Bill C-46 has just received Royal Assent and there are new laws that apply to both alcohol-impaired driving and drug-impaired driving. The bill also made technical changes that will help the courts deal with impaired driving cases much more quickly. Police officers will also have access to new tools and detection devices to aid them in charging impaired drivers. The reformed Bill focuses on three major changes: THC levels in your blood, roadside breath testing without reasonable suspicion, and roadside saliva testing. Lets take a look at what each of these will mean for drivers.

THC Levels in Your Blood

For quite sometime authorities have been able to lay an impaired driving charge based on your blood alcohol level. Officers will now be able to do the same for THC. This new change has been controversial for two main reasons:

The Science

The science behind THC is much weaker than alcohol when it comes to linking THC levels in your blood leading to impairment versus your blood alcohol level leading to impairment. It has also been documented that THC remains in your system longer than alcohol but the affects are not still present. Regardless, the bill has been reformed and the THC levels in your blood have been set through the new regulations. The proposed levels, based on nanograms per millilitre of blood, are detailed below:

  • A THC level between 2 ng and 5 ng would be considered a lower-level offence with a fine up to $1,000
  • A THC level above 5 ng would come with the same penalties as an alcohol-impaired driving conviction, including mandatory minimum penalties of a $1,000 fine on a first offence, 30 days imprisonment on a second offence, and 120 days imprisonment on a third offence
  • A combintion of a THC level above 2.5 ng and a blood alcohol concentration above 50 mg per 100 mL would have the same penalties as above

Medical Marijuana Patients

Another challenge arises when you look at medical marijuana patients who are placed on a prescription. Based on the proposed levels above, consuming even small amounts of cannabis shortly before driving could put a person over these limits. Defence lawyers will be busy arguing this topic, yet the government has stated that until the science improves it is taking a zero tolerance approach.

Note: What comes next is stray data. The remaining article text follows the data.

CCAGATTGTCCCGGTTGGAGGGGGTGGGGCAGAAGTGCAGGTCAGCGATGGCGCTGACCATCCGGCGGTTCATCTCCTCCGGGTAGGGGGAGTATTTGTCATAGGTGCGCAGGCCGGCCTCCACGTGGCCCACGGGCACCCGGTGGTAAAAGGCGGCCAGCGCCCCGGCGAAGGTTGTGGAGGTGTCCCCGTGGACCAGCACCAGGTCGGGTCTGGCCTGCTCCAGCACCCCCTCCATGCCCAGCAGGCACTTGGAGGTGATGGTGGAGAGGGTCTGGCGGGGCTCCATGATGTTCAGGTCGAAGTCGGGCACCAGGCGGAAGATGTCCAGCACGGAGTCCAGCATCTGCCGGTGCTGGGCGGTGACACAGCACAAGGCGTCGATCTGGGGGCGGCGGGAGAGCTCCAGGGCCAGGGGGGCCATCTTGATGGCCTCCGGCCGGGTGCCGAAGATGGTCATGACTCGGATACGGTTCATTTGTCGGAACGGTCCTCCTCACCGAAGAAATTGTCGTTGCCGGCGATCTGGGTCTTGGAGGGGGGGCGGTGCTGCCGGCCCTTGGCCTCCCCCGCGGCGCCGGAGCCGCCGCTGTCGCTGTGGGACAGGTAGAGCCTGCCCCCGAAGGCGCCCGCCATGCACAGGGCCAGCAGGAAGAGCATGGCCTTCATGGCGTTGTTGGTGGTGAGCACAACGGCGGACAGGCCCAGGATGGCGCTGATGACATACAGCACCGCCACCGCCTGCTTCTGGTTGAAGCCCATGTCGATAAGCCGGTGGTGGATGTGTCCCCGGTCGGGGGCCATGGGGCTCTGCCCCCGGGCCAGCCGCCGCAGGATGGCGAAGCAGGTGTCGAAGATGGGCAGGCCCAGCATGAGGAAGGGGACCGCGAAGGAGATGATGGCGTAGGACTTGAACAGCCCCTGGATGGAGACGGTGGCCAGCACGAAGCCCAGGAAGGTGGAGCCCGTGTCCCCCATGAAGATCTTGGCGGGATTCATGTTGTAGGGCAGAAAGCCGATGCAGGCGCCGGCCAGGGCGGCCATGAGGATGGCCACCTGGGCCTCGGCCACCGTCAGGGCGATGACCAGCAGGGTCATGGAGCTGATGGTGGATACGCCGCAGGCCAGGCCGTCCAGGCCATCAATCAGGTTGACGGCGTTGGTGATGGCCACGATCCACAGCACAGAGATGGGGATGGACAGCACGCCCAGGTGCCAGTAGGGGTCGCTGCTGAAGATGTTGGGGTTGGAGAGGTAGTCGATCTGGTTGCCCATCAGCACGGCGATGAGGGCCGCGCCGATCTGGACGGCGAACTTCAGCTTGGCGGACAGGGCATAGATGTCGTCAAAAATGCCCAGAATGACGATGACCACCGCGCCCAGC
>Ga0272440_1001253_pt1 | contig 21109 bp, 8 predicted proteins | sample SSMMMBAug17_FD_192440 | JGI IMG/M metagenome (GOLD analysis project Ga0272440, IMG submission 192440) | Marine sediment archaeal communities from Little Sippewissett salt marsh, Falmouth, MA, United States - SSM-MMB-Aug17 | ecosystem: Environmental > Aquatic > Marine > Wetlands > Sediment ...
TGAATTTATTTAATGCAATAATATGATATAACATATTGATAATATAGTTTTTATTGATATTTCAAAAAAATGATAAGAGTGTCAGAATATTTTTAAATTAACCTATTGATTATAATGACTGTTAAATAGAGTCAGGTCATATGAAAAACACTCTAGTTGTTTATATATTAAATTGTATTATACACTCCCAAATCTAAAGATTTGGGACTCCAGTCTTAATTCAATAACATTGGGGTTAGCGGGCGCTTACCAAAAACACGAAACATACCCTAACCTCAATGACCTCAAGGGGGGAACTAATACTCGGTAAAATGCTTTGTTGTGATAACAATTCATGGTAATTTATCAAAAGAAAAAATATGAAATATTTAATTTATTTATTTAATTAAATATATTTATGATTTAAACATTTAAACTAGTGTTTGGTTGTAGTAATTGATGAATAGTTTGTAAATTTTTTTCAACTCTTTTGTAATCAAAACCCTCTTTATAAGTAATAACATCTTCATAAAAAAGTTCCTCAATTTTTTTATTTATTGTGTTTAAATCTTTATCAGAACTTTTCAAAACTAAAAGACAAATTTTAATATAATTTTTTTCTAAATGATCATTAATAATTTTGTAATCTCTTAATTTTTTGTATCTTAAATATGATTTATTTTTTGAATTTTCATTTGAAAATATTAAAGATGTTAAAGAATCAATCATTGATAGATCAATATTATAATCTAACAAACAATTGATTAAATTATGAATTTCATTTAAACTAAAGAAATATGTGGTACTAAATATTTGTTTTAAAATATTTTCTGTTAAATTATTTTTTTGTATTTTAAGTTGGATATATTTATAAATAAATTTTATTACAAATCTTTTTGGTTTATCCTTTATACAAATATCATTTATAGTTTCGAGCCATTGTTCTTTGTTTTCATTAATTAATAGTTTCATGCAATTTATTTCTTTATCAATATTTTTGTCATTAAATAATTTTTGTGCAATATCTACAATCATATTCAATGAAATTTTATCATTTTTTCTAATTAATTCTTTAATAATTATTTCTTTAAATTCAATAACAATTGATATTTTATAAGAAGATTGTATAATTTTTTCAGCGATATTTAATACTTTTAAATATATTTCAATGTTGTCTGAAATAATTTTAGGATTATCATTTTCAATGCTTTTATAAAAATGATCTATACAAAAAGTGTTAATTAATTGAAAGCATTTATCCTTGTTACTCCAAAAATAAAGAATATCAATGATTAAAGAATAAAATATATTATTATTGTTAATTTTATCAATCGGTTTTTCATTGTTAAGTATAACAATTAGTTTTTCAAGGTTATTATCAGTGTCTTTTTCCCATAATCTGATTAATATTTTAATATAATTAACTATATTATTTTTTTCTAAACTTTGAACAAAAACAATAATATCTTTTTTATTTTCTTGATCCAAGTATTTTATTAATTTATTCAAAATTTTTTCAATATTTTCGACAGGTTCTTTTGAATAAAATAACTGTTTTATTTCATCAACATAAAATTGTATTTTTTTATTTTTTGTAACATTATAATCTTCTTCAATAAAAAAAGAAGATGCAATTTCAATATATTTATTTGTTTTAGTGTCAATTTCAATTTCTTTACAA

Roadside Breath Testing Without Reasonable Suspicion

Police, as of December 2018, will be able to perform a roadside breath test for any driver. In the past an officer would need to have reasonable suspicion to perform the breath test but that has been changed. Drivers who are required to take the Breathalyzer test but refuse will face a criminal charge with similar penalties to an impaired driving conviction.

Of course this has sparked a good deal of controversy. It is argued that this violates the Charter’s protection against unreasonable searches and may also give way to racial profiling or disproportionately affecting minorities.

Roadside Saliva Testing

Unlike the roadside breath testing above, police officers will need reasonable suspicion before demanding a saliva test. This roadside device can be used to test saliva for the presence of THC, cocaine, methamphetamine and more. If traces of any of these are found drug-impaired driving charges will apply, plus additional chargers depending on the substance.

Even though this portion of the new reform applies immediately, it is unlikely that these tests will be seen on Canadian roads as there are still a number of steps that need to completed. Devices are still being tested to ensure accuracy and other components and there is no timeline for the completion of these tests. After the testing is finished the officers will need to be trained on them and they must go through a 30-day public consultation before they can be approved for use. This means it could be closer to the end of 2018 before they become available.

Conclusion

These changes may seem controversial but they are designed to keep our roads safe. It is important to be responsible when using alcohol or drugs and if you are using them do not get behind the wheel or a vehicle. In today’s world there are too many easy alternatives to get where you need to go, such as public transportation, taxis, friends and family, or ride sharing programs such as Uber.